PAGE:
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Ex-military head storms out of Turkish conspiracy trial

Source: Thomson Reuters Foundation - Thu, 13 Dec 2012 15:42 GMT
Author: Reuters
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* Nearly 300 accused of seeking to overthrow government

* Erdogan says he is fighting anti-democratic forces

* Critics say trial aimed at stifling opposition (Adds details from courtroom)

By Ece Toksabay

SILIVRI, Turkey, Dec 13 (Reuters) - Turkey's former armed forces chief stormed out of a courtroom near Istanbul on Thursday in protest at the handling of a trial of nearly 300 people charged with attempting to overthrow Prime Minister Tayyip Erdogan's government.

General Ilker Basbug, along with politicians, academics, journalists and other retired army officers, is on trial on suspicion of belonging to a shadowy underground network of ultra-nationalists called "Ergenekon".

The alleged group is accused of orchestrating decades of political violence, extra-judicial killings and bomb attacks, and most recently of trying to topple Erdogan.

Basbug, the highest-profile defendant, walked out after prosecutors tried to add two additional indictments at the last minute despite protests from defence lawyers.

Outside, thousands of Turkish secularists protested against the trial, denouncing it as an attempt by Erdogan's Islamist-rooted government to stifle secularist dissent.

Security forces wielded batons and fired pepper spray to keep crowds behind barricades at the prison complex, where dozens of the defendants have been in jail for much of the four-year trial.

Rivalry between religious and secular elites is one of the major fault lines in Turkish public life. The case is emblematic of Erdogan's long-standing battle with secularist opponents, and one of a series of conspiracy trials that he describes as a struggle against anti-democratic forces.

Basbug's exit underscored the frustrations of a military elite, long the self-appointed guardian of Turkish secularism, that has been emasculated under Erdogan's rule.

Judges called a series of recesses in the packed and noisy court as they clashed with defence lawyers, who complained they were being denied the right to challenge court procedure.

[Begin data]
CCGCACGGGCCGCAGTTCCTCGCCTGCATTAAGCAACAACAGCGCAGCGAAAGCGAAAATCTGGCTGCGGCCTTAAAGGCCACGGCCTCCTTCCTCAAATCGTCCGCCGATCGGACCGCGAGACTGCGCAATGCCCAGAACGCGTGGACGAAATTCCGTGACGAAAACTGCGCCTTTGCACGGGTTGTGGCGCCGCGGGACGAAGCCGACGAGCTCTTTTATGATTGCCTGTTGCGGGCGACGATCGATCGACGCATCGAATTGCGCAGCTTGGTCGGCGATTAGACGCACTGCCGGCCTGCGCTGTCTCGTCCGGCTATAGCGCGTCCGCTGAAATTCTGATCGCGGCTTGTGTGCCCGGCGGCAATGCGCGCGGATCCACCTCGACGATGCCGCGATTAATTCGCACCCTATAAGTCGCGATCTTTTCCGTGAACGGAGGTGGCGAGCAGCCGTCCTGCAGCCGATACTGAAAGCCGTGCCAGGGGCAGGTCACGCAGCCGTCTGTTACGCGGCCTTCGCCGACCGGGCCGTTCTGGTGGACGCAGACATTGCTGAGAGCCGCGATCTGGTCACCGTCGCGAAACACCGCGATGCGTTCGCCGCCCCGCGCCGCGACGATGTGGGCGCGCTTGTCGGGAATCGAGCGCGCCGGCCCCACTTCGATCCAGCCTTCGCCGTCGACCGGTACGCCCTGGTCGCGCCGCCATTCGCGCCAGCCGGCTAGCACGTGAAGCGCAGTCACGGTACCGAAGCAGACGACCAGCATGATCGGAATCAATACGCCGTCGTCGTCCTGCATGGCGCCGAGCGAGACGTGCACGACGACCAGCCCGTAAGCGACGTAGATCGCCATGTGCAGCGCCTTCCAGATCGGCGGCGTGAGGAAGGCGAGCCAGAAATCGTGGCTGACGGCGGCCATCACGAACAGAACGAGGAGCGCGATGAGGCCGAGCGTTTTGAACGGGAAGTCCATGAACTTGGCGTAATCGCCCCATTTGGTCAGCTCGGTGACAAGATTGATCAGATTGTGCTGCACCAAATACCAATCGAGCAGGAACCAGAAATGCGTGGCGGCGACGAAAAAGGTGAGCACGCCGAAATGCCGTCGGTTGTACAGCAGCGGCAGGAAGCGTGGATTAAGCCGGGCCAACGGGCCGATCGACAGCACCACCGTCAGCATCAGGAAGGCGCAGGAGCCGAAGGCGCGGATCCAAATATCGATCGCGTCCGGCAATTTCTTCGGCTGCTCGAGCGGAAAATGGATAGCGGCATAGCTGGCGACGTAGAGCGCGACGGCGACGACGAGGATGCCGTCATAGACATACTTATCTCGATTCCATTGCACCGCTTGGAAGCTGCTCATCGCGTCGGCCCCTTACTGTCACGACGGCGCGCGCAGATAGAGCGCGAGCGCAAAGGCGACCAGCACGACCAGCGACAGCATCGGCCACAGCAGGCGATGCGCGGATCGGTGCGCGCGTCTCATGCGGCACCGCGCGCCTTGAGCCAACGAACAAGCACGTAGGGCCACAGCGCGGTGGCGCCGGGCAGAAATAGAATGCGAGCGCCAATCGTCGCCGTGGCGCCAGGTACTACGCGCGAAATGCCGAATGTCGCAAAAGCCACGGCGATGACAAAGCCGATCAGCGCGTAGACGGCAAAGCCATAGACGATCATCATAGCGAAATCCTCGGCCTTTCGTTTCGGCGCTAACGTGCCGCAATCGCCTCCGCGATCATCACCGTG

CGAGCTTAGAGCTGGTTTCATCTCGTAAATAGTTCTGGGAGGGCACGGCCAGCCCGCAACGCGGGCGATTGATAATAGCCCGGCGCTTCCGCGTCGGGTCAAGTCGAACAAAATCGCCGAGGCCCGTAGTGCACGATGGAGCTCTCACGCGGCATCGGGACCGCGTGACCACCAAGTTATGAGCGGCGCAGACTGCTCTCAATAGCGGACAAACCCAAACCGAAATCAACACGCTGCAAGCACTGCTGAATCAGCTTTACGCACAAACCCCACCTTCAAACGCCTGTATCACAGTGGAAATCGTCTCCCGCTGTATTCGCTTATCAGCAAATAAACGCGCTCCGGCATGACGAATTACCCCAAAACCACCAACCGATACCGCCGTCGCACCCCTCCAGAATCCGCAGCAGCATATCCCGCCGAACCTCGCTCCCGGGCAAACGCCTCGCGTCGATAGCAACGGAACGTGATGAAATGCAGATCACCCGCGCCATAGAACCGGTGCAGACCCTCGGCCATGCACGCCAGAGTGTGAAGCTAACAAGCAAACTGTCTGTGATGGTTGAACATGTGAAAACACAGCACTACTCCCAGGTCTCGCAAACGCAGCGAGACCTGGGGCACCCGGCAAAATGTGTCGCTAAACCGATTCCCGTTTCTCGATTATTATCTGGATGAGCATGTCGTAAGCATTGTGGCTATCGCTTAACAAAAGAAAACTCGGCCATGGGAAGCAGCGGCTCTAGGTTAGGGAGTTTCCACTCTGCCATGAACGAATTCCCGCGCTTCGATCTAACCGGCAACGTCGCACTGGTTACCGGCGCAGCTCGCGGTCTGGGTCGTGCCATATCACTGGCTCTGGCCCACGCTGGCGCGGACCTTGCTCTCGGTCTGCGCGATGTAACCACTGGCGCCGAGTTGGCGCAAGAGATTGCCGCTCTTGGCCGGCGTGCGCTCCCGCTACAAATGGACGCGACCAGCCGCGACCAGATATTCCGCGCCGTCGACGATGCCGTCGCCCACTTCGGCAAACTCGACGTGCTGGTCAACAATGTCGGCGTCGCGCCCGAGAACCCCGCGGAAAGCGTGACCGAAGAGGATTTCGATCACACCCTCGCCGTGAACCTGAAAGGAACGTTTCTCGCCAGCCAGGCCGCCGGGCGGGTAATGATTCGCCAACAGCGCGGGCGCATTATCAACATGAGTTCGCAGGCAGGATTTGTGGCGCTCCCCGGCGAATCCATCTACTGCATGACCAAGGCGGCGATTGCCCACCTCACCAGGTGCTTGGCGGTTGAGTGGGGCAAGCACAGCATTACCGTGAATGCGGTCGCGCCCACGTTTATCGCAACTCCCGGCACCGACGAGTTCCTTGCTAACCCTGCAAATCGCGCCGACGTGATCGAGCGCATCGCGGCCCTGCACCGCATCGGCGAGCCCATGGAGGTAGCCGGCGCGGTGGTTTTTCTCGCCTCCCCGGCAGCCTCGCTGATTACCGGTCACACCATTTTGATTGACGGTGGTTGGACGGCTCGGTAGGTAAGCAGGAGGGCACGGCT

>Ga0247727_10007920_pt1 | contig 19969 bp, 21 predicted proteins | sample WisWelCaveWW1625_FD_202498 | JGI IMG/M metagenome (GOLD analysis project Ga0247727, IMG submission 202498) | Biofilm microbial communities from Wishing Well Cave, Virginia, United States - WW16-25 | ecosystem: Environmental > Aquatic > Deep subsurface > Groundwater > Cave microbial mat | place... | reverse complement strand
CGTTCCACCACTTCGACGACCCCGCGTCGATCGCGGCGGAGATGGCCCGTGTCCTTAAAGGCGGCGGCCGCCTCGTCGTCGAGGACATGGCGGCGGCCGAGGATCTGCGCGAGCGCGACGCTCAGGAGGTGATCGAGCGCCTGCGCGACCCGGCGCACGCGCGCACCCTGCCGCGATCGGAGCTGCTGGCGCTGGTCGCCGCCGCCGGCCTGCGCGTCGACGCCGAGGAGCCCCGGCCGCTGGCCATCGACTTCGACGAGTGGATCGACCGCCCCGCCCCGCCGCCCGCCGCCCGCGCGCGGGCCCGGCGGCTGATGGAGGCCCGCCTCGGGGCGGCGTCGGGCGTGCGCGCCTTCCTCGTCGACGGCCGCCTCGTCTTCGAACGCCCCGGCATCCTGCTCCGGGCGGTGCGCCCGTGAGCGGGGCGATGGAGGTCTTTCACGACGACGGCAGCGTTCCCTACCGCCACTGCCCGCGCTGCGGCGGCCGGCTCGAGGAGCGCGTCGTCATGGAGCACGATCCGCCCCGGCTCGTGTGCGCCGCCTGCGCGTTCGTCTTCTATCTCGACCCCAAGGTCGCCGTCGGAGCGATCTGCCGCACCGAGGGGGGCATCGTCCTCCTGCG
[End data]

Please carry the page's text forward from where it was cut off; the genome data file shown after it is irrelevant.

State prosecutors had been expected to present their final statements but the chief judge ordered the reading of two additional indictments, adding to more than 20 already incorporated into the case and prompting further delays.

"TURKEY IS SECULAR!"

Erdogan's critics say the trial is part of efforts to stifle opponents of his AK Party (AKP), whose strong strain of religious conservatism they see as undermining Turkey's secular foundations. There were calls for the government to resign among slogans chanted by the crowds.

"Turkey is secular and will remain secular!", "The AKP will have to answer to the people!", "Shoulder-to-shoulder against fascism!", chanted the crowds.

They were largely made up of members of the main opposition CHP, a smaller left-wing party whose leader is one of the defendants, and secularist associations.

Many in the crowds waved Turkish flags and pictures of Mustafa Kemal Ataturk, who founded a modern, secular Turkish republic from the ashes of the Ottoman Empire in 1923.

During his decade in power, Erdogan has transformed Turkey, creating a thriving economy and taming a powerful military that had ousted four governments in recent decades.

But the Ergenekon case and other conspiracy trials have drawn accusations of political influence over the judiciary, with the CHP describing them as an "Inquisition" against opponents of the government.

"These courts are like Russian dolls. They may look like different cases and different courts, but they are all the same. They are carrying out a political mission," CHP deputy leader Umut Oran, who was attending the hearing, told Reuters.

Some 50 members of parliament, mostly from the CHP, were attending the hearing, along with around 200 lawyers.

The 275 defendants, 66 of them in custody pending a verdict, include two deputies from the CHP. Once prosecutors have summed up their case, the defendants will have a right to a final statement which, given their numbers, could still take months. (Writing by Daren Butler; Editing by Nick Tattersall and Kevin Liffey)

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